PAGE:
Another problem I had with this film was its abysmal sound-editing. There are several sections in the film where actor’s voices sounded dubbed and the video isn’t in sync with the audio. Also the score sounded like it was clipped on to the movie at the last minute and didn’t sound natural at all. These are really rudimentary mistakes that need to be phased out if local filmmaking is ever going to truly improve.

Overall, Mrs Right Guy is ALL WRONG. The acting is horrible, the writing is lazy and lacks consistency, and the direction was sloppy and fails to bring the film together as a harmonious piece. As South Africans we have a responsibility to support local art but we also have a right to demand better quality from that art. I wouldn’t recommend seeing this but if we don’t support local then it will never get better. 2/10



9 thoughts on “Mrs Right Guy Review

  1. Ja eish the sound was HORRIBLE. Naturally recorded sound bounces off the environment but these people sounded like they were in a plane that was not moving. It was heavily edited like Leon Schuster movies to come across as sounding proper than real.

    South African cinema is known to improve in one department and lack in the other. Just can’t have the perfect formula. The entertainment industry is bullied by commerce. Not talent. Not even raw and acceptable talent. So they have to put known faces for a project to gross. Which I don’t support at all.

    Like they did with Ayanda, the ending scene needed much more to work. This isn’t an intelligent film. Like you said. It’s not Birdman or Enemy.

    But Dumile did break Gugu’s walls…he was charming and charismatic. Joe won the girl because he was the better man. I also felt that Joe did not learn anything in the film. No progress in his inner character. The dubbing of the voices is unforgivable. This is what I meant when I said that it’s as if there must be at least something else wrong with a film if the story is cutting edge or if the CGI are impressive.

    Liked by 1 person

  2. Another problem is SOUTH AFRICANS like experimenting too much. That’s why the sound was bad. Some Smart Alec probably went like “Lemme try this. I bet they’ll like it.”

    And look what happened.


  3. I’ve heard only bad things about this film but I still want to check it out for a bit of an unusual reason. I was at film school with Lehasa Moloi and I’m curious to see how far he’s come as an actor since I last saw him.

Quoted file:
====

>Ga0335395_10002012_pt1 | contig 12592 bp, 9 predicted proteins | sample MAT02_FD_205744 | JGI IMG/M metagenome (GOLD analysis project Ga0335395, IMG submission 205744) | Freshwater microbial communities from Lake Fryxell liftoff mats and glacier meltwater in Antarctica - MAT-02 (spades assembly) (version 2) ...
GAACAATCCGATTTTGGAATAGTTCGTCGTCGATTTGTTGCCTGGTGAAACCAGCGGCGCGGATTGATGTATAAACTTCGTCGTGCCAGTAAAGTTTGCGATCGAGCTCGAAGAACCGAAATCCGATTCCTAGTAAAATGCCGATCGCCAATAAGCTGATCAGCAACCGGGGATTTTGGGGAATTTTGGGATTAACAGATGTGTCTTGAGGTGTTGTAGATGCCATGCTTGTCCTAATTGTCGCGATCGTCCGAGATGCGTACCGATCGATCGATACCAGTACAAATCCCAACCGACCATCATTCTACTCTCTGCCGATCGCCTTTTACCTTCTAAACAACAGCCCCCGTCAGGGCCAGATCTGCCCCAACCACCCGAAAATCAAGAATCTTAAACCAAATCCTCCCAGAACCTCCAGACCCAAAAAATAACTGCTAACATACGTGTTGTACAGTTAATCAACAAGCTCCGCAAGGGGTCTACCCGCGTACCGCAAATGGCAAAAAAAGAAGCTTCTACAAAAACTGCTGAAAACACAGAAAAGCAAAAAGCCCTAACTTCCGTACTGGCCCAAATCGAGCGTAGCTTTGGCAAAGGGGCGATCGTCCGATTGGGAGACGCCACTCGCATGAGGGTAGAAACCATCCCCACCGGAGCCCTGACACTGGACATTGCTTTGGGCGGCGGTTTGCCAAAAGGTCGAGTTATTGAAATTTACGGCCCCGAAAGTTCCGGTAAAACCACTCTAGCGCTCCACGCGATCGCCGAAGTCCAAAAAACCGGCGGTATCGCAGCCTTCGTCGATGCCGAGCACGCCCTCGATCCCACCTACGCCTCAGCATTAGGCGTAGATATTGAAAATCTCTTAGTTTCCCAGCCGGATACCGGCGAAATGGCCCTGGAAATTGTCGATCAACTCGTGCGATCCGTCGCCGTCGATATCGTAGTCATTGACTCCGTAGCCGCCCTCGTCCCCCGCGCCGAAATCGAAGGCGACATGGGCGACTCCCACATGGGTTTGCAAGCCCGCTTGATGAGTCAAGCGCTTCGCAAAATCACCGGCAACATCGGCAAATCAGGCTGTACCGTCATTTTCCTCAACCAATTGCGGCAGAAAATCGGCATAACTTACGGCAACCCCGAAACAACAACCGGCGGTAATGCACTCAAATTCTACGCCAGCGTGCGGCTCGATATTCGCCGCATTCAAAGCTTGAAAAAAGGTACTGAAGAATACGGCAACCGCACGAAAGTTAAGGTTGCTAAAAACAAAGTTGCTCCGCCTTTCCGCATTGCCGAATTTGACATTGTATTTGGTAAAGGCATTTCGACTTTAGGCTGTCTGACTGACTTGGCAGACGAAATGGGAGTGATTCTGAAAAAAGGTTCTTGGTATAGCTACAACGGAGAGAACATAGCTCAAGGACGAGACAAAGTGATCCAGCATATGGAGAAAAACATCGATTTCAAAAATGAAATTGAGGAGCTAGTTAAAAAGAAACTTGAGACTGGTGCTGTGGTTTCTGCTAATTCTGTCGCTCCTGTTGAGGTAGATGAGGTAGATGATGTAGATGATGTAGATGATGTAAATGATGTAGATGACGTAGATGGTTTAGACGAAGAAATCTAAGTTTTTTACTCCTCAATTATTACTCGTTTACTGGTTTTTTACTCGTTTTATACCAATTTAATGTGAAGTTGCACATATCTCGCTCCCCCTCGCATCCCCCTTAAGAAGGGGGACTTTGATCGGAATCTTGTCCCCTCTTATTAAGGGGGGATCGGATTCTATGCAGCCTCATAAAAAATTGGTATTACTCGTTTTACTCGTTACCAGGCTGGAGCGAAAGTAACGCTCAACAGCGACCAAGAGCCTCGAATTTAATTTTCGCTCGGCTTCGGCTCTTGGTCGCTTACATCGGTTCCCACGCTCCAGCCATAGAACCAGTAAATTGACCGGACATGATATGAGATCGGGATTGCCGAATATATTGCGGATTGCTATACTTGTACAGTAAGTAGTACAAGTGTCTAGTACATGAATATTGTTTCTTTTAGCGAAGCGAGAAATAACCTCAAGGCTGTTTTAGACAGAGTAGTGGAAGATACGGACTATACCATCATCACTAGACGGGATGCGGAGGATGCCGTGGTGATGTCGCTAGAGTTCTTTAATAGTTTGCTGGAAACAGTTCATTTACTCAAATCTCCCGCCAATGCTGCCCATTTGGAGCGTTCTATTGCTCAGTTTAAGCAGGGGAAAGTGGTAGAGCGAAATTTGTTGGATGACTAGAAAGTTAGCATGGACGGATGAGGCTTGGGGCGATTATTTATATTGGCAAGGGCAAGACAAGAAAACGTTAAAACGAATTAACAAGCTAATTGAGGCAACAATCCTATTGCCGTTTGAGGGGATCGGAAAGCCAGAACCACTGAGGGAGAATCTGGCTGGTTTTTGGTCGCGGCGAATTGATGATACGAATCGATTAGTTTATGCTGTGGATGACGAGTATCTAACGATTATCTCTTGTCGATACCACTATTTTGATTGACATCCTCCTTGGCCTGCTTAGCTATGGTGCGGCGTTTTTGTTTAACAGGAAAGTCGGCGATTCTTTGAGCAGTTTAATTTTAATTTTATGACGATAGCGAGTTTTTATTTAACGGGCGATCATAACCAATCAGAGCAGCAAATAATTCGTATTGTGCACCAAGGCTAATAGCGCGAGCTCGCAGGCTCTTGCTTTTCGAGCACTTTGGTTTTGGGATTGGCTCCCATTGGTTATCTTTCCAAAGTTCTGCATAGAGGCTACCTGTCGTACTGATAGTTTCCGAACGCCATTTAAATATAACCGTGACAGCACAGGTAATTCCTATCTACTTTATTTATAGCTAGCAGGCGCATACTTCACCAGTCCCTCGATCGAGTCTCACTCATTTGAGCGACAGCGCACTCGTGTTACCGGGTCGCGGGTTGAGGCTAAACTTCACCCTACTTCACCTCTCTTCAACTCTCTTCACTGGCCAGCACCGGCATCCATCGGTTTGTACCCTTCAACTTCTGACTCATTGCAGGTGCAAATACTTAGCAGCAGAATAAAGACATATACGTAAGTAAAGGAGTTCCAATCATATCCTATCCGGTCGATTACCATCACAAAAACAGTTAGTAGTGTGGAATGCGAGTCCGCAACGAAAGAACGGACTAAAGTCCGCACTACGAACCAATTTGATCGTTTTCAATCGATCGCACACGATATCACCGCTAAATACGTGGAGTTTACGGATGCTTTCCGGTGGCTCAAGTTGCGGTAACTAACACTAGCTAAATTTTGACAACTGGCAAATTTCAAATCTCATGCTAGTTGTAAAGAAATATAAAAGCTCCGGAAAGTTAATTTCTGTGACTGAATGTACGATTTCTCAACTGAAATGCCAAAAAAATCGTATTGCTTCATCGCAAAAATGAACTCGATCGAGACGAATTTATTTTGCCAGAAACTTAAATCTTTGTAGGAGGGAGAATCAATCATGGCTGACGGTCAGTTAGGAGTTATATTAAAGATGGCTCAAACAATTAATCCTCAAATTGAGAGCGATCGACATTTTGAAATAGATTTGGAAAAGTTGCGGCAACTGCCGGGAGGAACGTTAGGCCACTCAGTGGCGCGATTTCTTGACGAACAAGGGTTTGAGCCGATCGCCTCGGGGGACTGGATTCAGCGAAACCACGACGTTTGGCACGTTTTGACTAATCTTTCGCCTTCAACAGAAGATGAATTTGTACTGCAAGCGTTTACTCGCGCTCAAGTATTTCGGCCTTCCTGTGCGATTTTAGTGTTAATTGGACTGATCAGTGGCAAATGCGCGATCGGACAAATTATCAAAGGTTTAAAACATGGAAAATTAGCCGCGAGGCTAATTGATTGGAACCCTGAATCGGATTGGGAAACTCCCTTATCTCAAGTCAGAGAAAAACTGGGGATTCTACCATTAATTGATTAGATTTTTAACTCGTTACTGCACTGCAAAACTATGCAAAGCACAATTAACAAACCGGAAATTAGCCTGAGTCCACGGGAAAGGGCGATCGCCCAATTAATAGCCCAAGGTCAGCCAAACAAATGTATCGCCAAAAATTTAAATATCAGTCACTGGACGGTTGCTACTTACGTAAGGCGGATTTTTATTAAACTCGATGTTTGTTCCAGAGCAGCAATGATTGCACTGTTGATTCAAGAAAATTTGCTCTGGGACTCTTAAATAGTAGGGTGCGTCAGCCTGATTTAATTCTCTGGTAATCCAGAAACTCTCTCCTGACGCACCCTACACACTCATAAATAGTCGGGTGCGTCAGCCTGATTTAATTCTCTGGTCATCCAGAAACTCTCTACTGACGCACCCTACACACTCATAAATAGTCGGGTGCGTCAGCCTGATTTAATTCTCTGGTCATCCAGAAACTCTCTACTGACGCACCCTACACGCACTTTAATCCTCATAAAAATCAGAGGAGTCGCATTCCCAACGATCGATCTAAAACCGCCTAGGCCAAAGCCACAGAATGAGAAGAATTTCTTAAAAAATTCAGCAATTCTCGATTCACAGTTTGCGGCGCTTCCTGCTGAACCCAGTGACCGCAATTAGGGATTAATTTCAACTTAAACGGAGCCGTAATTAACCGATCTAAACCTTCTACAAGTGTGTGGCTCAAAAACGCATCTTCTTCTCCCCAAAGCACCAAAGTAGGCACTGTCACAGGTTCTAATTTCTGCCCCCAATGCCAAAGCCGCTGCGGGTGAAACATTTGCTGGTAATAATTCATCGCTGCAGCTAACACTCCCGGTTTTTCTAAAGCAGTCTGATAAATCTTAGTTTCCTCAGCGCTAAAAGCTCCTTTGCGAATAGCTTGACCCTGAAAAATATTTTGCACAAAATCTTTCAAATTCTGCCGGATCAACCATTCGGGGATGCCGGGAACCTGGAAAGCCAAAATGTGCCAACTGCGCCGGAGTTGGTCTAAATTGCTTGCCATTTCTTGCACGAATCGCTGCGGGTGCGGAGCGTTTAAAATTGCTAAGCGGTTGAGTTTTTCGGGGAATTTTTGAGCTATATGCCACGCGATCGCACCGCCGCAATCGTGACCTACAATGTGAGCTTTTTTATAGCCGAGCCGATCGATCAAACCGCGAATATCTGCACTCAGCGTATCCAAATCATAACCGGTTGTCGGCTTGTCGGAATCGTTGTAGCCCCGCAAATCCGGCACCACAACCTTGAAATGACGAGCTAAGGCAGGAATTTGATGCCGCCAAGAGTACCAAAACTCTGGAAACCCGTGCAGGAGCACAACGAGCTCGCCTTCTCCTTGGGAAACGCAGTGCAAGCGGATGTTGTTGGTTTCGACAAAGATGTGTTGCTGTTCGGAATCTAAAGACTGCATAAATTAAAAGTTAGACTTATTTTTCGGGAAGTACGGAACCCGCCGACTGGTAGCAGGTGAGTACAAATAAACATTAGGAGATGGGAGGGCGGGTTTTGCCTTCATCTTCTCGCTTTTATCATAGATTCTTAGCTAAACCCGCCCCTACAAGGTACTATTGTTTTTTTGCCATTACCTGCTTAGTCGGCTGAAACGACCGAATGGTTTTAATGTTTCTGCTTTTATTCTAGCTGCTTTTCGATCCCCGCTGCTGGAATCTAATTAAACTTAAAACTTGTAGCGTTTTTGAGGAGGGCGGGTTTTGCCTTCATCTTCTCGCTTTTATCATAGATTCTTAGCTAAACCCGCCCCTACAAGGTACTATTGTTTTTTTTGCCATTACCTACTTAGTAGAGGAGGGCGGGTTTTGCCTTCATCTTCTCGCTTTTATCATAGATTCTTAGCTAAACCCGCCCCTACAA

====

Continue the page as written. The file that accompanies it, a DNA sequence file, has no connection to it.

4. I like what you said that in the long run people won’t support local movies because of how poor the acting is. The sound also broke my heart it was like I was watching MZANSI Magic.

    Liked by 1 person

  5. Mrs. Right Guy was not a good movie. I didn’t like the fact that half of the movie was subtitled and then they were speaking English on the other half in the middle of the scene in the middle of the sentences. Why would they do something like that ? The actress her hair went from all the way down to her back long and thick to real real short in just three and a half years; that was a bad decision. We never did find out how to movie ended . Did he sign the contract? Did she quit her job? Did they get married? I would’ve ended it with a wedding at the end and everybody partying that would’ve been better than everyone looking off in space. So, there was absolutely no ending in this movie. It was just a waste of my time to watch that movie and a waste of time for the people who acted in the movie. A movie should have a real good beginning/introduction, body/Middle and conclusion/end. Ask me or someone for Help next time. “May God Be with You and Bless You with a good Oscar winning Movie in the Future but Please don’t give up!! in Jesus Name Amen “. This is good criticism.